The pure material is colorless, while pieces of technical-grade calcium carbide are grey or brown and consist of about 80–85% of CaC2 (the rest is CaO (calcium oxide), Ca3P2 (calcium phosphide), CaS (calcium sulfide), Ca3N2 (calcium nitride), SiC (silicon carbide), etc.). In the presence of trace moisture, technical-grade calcium carbide emits an unpleasant odor reminiscent of garlic.[4
in the “desulfurization” of iron (pig iron, cast iron and steel).
• as a fuel in steelmaking to extend the scrap ratio to liquid iron, depending on economics.
• as a powerful deoxidizer in steel at ladle treatment facilities.
• was used in carbide lamps, in which water drips on the carbide and the acetylene formed is ignited. These lamps were usable but dangerous in coal mines, where the presence of the flammable gas methane made them a serious hazard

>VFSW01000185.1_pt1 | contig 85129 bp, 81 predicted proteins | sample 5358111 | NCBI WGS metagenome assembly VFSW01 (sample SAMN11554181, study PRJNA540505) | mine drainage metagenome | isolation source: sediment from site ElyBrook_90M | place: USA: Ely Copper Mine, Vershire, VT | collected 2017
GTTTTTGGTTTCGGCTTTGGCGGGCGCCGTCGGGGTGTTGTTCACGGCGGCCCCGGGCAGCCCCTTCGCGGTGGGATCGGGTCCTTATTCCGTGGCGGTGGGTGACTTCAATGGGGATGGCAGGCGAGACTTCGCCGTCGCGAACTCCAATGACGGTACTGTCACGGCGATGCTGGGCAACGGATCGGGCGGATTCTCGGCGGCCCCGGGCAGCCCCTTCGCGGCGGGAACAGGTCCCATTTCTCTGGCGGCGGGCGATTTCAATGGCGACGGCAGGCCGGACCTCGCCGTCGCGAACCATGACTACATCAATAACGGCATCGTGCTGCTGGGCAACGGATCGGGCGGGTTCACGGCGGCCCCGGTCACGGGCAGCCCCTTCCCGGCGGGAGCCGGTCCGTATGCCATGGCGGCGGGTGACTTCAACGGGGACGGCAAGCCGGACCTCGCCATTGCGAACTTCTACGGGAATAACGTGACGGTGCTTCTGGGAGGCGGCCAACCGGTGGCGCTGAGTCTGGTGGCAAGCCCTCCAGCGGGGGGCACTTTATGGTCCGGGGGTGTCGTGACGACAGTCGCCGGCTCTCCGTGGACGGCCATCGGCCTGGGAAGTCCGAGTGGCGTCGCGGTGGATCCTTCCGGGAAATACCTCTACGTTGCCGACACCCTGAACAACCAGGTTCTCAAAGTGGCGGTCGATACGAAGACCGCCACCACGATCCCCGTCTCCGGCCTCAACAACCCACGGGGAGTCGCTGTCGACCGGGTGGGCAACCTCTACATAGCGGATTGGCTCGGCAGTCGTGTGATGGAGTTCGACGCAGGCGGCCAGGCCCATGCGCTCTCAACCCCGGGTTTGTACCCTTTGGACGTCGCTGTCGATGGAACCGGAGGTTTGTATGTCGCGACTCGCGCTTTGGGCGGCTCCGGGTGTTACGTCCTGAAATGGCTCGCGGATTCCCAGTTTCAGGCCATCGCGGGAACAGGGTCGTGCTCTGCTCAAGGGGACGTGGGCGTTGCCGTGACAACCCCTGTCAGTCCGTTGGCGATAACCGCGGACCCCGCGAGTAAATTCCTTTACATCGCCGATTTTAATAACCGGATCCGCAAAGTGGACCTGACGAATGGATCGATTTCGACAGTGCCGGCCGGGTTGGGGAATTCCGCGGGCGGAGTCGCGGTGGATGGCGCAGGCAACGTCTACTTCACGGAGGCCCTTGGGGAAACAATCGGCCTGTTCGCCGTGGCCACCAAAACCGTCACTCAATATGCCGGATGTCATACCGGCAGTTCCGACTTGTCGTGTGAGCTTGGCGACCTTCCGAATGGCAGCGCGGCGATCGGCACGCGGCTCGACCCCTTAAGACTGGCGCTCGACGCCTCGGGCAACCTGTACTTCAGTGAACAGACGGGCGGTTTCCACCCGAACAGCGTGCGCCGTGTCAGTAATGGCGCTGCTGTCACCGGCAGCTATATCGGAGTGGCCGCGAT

Calcium carbide is used in carbide lamps. Water dripping on carbide produces acetylene gas, which burns and produces light. While these lamps gave steadier and brighter light than candles, they were dangerous in coal mines, where flammable methane gas made them a serious hazard. The presence of flammable gases in coal mines led to miner safety lamps such as the Davy lamp, in which a wire gauze reduces the risk of methane ignition. Carbide lamps were still used extensively in slate, copper, and tin mines where methane is not a serious hazard. Most miners’ lamps have now been replaced by electric lamps